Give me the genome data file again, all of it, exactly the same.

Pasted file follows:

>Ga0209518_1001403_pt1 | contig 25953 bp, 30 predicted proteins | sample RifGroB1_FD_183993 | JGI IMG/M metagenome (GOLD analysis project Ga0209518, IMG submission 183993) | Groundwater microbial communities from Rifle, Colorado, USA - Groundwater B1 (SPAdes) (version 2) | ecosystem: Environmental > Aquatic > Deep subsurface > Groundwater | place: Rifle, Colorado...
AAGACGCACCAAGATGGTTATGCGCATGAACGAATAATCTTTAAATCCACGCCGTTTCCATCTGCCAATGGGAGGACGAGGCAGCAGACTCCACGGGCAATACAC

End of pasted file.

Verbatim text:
>Ga0209518_1001403_pt1 | contig 25953 bp, 30 predicted proteins | sample RifGroB1_FD_183993 | JGI IMG/M metagenome (GOLD analysis project Ga0209518, IMG submission 183993) | Groundwater microbial communities from Rifle, Colorado, USA - Groundwater B1 (SPAdes) (version 2) | ecosystem: Environmental > Aquatic > Deep subsurface > Groundwater | place: Rifle, Colorado...
AAGACGCACCAAGATGGTTATGCGCATGAACGAATAATCTTTAAATCCACGCCGTTTCCATCTGCCAATGGGAGGACGAGGCAGCAGACTCCACGGGCAATACAC